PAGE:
There’s no other way to put it – MLB umpire Lance Barrett missed the game-deciding call at Homeplate in the April 11 contest between the Atlanta Braves and the Philadelphia Phillies. Alec Bohm, tagging up from third in the top of the 9th on a shallow fly-ball by Didi Gregorious, was unquestionably tagged out at the plate.
Replay review clearly, unquestionably, distinctly, unambiguously — whatever synonym you want to use — shows Alec Bohm never touched homeplate. Given the limits of physics as understood by man, there’s no feasible way Alec Bohm could have grazed homeplate. And yet, after a lengthy review, the replay official “could not definitively determine that the runner failed to touch home plate prior to the tag.”
It was an absolutely comical cop-out and call, and everyone at the park and those watching the broadcast knew it. Braves Manager Brian Snitker went on a tirade. Braves fans bombarded the field with trash. Baseball players, fans and reporters from across the country ripped the obvious miscarriage of justice.
If this game had occurred in the pre-replay era, it would have been used as obvious fuel for the pro-replay argument (see Armando Galarraga and Jim Joyce). And yet it happened after. The botched call at the plate was supposed to be why replay exists – when the clearly wrong call is made at a pivotal time in the game. If MLB replay officials are so hesitant to overturn clear replay calls that make their colleagues look bad, then there’s no point in having replay, at all.
In a sport like baseball where umpires are so over-unionized that they cannot be criticized or punished for their performance, replay was supposed to be the perfect compromise. Umpires would no longer be hounded by controversial calls because calls would either be vindicated by review or overturned. This solution would take pressure off of specific umpires by providing a second set of seemingly infallible eyes.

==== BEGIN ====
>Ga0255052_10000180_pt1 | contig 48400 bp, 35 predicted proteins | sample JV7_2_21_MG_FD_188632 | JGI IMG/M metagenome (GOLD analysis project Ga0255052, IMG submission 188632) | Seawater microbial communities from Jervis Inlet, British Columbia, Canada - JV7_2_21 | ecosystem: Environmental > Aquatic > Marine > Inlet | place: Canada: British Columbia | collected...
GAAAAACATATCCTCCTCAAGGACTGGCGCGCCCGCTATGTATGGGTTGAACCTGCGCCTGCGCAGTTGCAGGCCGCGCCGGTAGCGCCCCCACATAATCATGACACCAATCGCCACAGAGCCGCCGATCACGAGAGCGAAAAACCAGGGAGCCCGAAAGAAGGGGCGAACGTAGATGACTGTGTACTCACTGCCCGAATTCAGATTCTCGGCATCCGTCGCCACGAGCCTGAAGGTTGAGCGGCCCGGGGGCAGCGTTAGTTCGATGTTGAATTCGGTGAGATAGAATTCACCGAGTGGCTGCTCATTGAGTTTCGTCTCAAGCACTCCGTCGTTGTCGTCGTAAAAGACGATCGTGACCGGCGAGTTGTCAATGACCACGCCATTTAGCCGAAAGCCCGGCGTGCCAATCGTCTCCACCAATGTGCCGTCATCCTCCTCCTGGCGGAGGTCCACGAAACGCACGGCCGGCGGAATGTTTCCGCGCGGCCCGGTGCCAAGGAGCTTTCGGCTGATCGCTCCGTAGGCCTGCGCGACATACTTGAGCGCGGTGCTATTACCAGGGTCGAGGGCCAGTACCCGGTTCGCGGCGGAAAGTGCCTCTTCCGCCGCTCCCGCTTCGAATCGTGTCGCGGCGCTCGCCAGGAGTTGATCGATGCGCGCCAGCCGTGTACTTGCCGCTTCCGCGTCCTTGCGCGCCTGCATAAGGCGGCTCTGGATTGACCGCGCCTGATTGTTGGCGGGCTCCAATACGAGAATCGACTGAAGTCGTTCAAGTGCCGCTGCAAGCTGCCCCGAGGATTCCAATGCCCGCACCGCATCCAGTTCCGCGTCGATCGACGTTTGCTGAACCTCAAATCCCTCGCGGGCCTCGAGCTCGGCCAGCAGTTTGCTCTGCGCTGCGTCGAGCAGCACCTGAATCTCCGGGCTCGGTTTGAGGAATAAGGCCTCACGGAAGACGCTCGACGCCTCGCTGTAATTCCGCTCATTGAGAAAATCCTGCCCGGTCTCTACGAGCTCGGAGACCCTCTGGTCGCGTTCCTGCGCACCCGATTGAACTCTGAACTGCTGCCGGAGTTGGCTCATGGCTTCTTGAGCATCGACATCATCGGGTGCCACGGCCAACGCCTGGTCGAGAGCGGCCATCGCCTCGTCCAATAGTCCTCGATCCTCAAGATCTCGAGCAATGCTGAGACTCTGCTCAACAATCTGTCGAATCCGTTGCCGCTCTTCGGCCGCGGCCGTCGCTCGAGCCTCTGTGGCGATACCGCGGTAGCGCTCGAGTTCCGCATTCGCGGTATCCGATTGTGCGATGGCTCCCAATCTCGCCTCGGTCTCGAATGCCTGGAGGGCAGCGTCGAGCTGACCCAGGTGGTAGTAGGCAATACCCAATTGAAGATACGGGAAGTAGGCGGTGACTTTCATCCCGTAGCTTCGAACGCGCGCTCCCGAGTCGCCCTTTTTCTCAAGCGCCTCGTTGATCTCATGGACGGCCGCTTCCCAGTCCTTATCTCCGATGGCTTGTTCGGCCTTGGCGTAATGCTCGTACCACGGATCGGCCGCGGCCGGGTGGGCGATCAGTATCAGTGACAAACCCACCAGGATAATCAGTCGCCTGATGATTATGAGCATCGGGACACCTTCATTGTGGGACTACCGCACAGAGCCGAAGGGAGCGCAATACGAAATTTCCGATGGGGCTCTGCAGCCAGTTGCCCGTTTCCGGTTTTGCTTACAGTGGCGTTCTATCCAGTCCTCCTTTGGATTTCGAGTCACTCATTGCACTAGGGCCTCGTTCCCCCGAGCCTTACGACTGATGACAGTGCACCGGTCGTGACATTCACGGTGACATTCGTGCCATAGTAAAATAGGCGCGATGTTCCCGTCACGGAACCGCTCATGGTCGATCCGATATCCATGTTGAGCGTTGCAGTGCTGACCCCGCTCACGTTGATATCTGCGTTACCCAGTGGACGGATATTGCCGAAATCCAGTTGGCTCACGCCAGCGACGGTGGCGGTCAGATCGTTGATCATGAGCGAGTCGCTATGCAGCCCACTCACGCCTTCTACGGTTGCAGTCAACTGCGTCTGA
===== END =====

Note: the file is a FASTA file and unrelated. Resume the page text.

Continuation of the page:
And yet everyone hates the system. It slows down the game, breaks with tradition, puts umpires in the uncomfortable position of seeing the egregious mistakes of their coworkers and evidently can’t even fix the most obvious of bad calls.
So, just get rid of it. This is what the MLB has to do. This isn’t because it will noticeably improve the quality of the game (although not having to sit through long reviews would certainly be a good thing), but because it will force more conversation about the role and ability of the game’s umpires.
When the inevitable, unreviewable controversial calls happen, umpires will be ripped to shreds. Managers and players will be fined for criticizing them as unions go on power trips, but the naked, unabashed terrible performance by certain umpires will be available for everyone to see. Maybe then the league and unions will turn on the worst of the worst and send them packing. Maybe then we will have concrete progress towards actual sensors and robotic umpires that are so clearly needed.
Replay was supposed to modernize the game and restore integrity into the playing landscape. But instead, we’ve just witnessed incredible cowardice and malfeasance by replay officials. Baseball isn’t supposed to be like this — the sport can’t take any more backward calls like these. If replay isn’t going to get rid of the worst calls, then just get rid of replay.